"We have had a tremendous amount of success with resveratrol and have been at the leading edge of resveratrol research as it relates to cardiovascular disease so the transition to making new and improved medications based on resveratrol derivatives is a logical next step," says Jason Dyck, one of the researchers on the team.

Atrial fibrillation is the most common abnormal heart rhythm problem affecting 1 in 200 people. It carries a five-fold increased risk of stroke, as well as an increased risk of heart failure and death.


Story Source:

The above story is based on materials provided by University of Alberta Faculty of Medicine & Dentistry. Note: Materials may be edited for content and length.


Journal Reference:

  1. Istvan Baczko, David Liknes, Wei Yang, Kevin C Hamming, Gavin Searle, Kristian Jaeger, Zoltan Husti, Viktor Juhasz, Gergely Klausz, Robert Pap, Laszlo Saghy, Andras Varro, Vernon Dolinsky, Shaohua Wang, Vivek Rauniyar, Dennis Hall, Jason R. Dyck, Peter E. Light. Characterization of a novel multi-functional resveratrol derivative for the treatment of atrial fibrillation.. British Journal of Pharmacology, 2013; DOI: 10.1111/bph.12409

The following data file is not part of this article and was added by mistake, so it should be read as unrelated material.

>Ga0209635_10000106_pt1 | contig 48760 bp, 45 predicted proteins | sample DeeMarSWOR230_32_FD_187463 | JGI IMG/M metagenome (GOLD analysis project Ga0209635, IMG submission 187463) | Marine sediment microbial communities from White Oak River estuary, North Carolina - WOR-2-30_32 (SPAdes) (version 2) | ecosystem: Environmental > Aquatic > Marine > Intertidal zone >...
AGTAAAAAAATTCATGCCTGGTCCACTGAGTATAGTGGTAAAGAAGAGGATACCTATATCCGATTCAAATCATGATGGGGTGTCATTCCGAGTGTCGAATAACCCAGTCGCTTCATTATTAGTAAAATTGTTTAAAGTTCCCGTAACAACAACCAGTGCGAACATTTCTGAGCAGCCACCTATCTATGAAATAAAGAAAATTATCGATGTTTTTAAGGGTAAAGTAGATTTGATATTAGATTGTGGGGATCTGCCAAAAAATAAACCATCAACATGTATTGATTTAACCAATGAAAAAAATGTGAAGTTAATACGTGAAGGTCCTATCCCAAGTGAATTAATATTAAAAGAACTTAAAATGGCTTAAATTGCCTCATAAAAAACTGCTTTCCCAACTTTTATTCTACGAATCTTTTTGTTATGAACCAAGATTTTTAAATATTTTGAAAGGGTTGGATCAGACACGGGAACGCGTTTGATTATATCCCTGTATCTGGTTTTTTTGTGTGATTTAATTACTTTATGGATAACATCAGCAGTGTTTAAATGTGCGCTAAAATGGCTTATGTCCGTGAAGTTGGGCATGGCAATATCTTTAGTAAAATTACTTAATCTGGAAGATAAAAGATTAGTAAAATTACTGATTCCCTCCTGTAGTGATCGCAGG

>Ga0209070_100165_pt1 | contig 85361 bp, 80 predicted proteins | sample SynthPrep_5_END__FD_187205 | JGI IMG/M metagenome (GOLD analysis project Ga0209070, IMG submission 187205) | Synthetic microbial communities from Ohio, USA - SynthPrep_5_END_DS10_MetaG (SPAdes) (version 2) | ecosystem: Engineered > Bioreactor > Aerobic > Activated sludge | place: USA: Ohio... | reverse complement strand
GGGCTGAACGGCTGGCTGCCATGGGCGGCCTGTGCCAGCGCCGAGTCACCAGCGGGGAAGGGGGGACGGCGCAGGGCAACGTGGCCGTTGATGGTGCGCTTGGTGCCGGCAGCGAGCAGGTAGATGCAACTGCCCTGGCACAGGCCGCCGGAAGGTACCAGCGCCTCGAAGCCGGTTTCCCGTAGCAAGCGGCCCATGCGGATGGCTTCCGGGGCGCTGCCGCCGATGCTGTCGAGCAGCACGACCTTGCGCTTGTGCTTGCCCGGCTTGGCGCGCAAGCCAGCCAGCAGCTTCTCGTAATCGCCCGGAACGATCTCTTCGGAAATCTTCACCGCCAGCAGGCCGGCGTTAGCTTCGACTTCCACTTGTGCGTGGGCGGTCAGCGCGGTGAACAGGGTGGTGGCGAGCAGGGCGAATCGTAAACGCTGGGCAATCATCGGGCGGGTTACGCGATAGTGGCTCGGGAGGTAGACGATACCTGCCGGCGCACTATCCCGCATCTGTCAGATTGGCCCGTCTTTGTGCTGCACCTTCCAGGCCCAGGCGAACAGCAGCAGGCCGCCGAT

Cite This Page:

University of Alberta Faculty of Medicine & Dentistry. "Research team designing new drug for common heart condition." ScienceDaily. ScienceDaily, 7 October 2013. <www.sciencedaily.com/releases/2013/10/131007132248.htm>.
University of Alberta Faculty of Medicine & Dentistry. (2013, October 7). Research team designing new drug for common heart condition. ScienceDaily. Retrieved August 30, 2014 from www.sciencedaily.com/releases/2013/10/131007132248.htm
University of Alberta Faculty of Medicine & Dentistry. "Research team designing new drug for common heart condition." ScienceDaily. www.sciencedaily.com/releases/2013/10/131007132248.htm (accessed August 30, 2014).

Share This




More Health & Medicine News

Saturday, August 30, 2014

Featured Research

from universities, journals, and other organizations


Featured Videos

from AP, Reuters, AFP, and other news services

3 Things To Know About The Ebola Outbreak's Progression

3 Things To Know About The Ebola Outbreak's Progression